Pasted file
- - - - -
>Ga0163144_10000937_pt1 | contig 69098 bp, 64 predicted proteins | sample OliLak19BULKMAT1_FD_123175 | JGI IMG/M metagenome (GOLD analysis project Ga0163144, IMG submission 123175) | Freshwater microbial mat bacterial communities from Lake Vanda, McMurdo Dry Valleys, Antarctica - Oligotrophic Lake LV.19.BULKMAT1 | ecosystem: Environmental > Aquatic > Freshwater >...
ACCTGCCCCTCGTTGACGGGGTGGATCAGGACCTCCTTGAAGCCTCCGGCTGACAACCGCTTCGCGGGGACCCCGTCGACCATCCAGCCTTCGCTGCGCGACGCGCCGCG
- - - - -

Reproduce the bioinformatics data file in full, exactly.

>Ga0163144_10000937_pt1 | contig 69098 bp, 64 predicted proteins | sample OliLak19BULKMAT1_FD_123175 | JGI IMG/M metagenome (GOLD analysis project Ga0163144, IMG submission 123175) | Freshwater microbial mat bacterial communities from Lake Vanda, McMurdo Dry Valleys, Antarctica - Oligotrophic Lake LV.19.BULKMAT1 | ecosystem: Environmental > Aquatic > Freshwater >...
ACCTGCCCCTCGTTGACGGGGTGGATCAGGACCTCCTTGAAGCCTCCGGCTGACAACCGCTTCGCGGGGACCCCGTCGACCATCCAGCCTTCGCTGCGCGACGCGCCGCG